Gov. Bill Lee proclaimed today as Nathan Bedford Forrest Day in Tennessee, in honor of the former Confederate general who became the first Grand Wizard of the Ku Klux Klan.
The Ku Klux Klan is a white-supremacist organization that existed in three distinct points in the history of the United States, espousing an ideology similar to that of the Fascists in Europe.
“I signed the bill because the law requires that I do that and I haven’t looked at changing that law,” said Lee, who declined to say whether he believed it should be changed.
Lee is taking heat but he has opposed removing the bust of Forrest from the statehouse, saying he thought it was a “mistake to whitewash history.”
Lee had proclaimed Saturday Nathan Bedford Forrest Day in Tennessee, according to The Tennessean. Under state law, Tennessee’s governor must issue proclamations for six days of special observation, three of which pertain to the Confederacy, the paper noted.
In addition to July 13’s Forrest Day, Tennessee governors are also required by law to proclaim Jan. 19 Robert E. Lee Day and June 3 as Confederate Decoration Day, also known as Confederate Memorial Day.
“I haven’t even looked at that law, other than knowing I needed to comply with it, so that’s what I did,” Lee said. “When we look at the law, then we’ll see.”
Social media users blasted the governor for not fighting against the law requiring governors to designate a day to Forrest.
Jamelle Bouie, a columnist for The New York Times, tweeted, “very cool that tennessee has a day honoring a confederate war criminal and founder of america’s oldest and deadliest terrorist group.”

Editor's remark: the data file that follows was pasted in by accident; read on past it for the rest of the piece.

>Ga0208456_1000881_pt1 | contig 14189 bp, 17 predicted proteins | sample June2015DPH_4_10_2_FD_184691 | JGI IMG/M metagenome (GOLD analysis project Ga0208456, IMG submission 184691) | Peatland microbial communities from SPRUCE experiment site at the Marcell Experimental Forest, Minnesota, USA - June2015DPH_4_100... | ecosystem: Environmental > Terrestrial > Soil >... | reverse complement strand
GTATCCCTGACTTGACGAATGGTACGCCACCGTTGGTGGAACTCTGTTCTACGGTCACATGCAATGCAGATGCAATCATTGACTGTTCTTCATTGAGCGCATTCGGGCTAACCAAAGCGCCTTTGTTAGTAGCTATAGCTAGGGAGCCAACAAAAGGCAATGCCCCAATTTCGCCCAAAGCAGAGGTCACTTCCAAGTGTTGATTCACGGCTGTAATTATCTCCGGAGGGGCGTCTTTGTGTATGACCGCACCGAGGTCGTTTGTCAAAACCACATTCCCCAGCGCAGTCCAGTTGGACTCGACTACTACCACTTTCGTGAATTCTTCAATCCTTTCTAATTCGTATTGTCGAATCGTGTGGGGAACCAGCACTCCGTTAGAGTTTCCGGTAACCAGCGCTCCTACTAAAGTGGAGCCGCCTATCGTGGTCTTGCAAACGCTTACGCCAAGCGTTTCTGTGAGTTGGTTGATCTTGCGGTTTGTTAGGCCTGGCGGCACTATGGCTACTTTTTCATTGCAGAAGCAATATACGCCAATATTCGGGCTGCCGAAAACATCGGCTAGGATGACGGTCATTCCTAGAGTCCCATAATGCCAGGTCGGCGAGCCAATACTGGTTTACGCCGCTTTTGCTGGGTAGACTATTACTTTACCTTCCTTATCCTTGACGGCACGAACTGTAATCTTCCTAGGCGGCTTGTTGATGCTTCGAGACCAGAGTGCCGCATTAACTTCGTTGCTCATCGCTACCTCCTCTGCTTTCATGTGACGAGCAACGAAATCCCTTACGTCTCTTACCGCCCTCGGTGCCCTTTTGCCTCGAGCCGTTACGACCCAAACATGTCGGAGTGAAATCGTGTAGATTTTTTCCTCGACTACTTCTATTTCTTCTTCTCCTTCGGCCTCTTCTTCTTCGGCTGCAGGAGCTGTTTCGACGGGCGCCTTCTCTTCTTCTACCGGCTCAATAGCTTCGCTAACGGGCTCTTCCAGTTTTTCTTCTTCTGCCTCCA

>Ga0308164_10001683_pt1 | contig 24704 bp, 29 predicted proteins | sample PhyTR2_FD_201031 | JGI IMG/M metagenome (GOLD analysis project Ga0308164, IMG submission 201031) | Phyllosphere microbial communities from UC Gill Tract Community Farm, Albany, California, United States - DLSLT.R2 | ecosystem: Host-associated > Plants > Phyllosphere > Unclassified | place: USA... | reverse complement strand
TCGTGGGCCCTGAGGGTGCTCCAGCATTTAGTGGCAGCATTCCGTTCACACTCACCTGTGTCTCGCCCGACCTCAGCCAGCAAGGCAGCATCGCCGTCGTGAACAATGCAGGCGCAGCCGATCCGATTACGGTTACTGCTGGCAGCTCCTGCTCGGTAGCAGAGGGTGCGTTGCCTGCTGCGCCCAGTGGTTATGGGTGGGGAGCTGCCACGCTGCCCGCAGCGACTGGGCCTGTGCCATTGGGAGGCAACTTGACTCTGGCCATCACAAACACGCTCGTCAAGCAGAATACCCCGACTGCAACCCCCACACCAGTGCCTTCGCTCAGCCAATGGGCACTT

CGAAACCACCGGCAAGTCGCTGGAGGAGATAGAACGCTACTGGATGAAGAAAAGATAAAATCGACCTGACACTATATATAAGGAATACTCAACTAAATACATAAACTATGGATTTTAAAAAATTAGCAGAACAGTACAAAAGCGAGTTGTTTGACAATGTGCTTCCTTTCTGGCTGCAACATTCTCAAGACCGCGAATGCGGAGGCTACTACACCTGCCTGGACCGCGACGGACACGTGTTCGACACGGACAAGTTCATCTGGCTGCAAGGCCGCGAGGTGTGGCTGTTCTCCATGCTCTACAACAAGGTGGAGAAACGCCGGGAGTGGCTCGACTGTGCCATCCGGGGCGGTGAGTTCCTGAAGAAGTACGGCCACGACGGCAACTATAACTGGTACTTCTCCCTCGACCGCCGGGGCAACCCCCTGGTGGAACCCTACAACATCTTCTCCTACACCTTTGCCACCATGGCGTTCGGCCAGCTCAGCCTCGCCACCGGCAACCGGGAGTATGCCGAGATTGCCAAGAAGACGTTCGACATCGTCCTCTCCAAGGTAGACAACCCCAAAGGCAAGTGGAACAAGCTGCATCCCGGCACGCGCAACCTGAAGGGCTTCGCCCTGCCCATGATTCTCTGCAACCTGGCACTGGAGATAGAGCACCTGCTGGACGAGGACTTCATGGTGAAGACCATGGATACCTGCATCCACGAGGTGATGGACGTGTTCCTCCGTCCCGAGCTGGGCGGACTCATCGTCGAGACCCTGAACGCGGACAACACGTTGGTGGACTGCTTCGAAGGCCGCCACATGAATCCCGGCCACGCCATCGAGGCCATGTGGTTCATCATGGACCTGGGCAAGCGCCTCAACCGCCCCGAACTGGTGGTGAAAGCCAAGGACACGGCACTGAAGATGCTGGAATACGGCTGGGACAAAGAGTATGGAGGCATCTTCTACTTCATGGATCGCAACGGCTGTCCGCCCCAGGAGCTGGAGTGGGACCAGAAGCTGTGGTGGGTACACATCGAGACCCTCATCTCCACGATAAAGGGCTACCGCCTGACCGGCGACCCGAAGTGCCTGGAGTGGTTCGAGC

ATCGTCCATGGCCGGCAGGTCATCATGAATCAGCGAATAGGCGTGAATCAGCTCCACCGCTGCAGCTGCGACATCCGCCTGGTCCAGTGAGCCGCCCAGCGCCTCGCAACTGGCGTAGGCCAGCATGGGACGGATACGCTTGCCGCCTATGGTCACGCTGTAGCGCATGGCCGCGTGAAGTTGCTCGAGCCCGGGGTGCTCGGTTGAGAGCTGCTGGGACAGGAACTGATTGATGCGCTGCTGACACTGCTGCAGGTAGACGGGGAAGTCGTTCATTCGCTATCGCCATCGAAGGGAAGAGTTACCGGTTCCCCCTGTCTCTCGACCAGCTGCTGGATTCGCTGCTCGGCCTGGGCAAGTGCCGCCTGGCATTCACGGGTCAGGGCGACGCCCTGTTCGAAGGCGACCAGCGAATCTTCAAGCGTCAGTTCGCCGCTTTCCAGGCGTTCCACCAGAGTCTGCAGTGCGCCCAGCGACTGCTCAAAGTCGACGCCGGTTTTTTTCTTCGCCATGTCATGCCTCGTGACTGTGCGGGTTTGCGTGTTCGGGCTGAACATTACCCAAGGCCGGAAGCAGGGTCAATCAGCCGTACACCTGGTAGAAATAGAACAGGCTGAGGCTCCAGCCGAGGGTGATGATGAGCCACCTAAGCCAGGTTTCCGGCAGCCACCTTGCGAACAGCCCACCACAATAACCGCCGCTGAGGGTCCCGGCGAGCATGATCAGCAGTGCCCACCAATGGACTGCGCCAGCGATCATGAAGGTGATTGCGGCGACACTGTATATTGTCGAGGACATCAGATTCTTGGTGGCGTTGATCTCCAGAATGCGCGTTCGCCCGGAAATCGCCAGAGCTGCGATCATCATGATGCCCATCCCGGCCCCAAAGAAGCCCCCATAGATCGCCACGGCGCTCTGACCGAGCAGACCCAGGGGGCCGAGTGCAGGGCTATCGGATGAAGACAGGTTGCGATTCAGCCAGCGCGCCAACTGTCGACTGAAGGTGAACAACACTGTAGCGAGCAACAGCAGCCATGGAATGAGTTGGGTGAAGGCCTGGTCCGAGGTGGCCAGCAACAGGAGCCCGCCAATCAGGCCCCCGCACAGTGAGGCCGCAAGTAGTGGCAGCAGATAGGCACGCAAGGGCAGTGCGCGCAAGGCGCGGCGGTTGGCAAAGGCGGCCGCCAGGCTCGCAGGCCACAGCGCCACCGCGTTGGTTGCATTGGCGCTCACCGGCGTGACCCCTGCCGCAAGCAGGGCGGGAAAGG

Even Republican Sen. Ted Cruz of Texas called on Tennessee to change the law honoring the Confederate general and Klan leader.
“This is WRONG. Nathan Bedford Forrest was a Confederate general & a delegate to the 1868 Democratic Convention. He was also a slave trader & the 1st Grand Wizard of the KKK. Tennessee should not have an official day (tomorrow) honoring him. Change the law,” Cruz tweeted Friday.
The white-supremacist organization first flourished after the American Civil War, seeking to overthrow Republican governments in Southern states by using violence against African-American leaders.
Federal law enforcement suppressed the traitors who sought to restore white supremacy by threats and violence, including murder, against blacks and white Republicans by 1872.
The terrorist group had a nationwide rebirth in Georgia in 1915 and it flourished in the early and mid-1920s, taking inspiration from D. W. Griffith’s 1915 silent film The Birth of a Nation.
The third and current manifestation of the KKK emerged after 1950, in opposition to the civil rights movement. It is classified as a hate group by the Anti-Defamation League and the Southern Poverty Law Center for using violence and murder to suppress the exercise of freedom.
Lee said he has not considered changing the law that requires Tennessee’s governor to issue six days of observation, including one dedicated to Forrest, whose bust is on display in the state Capitol.
Tennessee governors are required to issue proclamations for six separate days of special observation, three of which, including the July 13 Forrest Day, pertain to the Confederacy.
Jan. 19 is Robert E. Lee Day, honoring the traitorous slave owner who commanded the Confederate Army. June 3 is known as Confederate Memorial Day and the birthday of Confederate President Jefferson Davis.
“The traitorous, pro-slavery Confederate losers remain popular in the South because they allow people to feel better about themselves even if they are unworthy of if,”
“It’s clear that the policy the Union actually pursued—not hanging any Southern officers except the miserable wretch who commanded Andersonville POW camp—failed miserably,” said Brad Jonas. “A decade after we defeated the Confederacy at the cost of 300,000 loyal Union soldiers’ lives, the same planter oligarchy was running the South again, terrorizing the Freedmen and women who were our only loyal allies during the war, making sure black people never got a chance to vote, running them off their farms, doing their best to recreate slavery without the name.”
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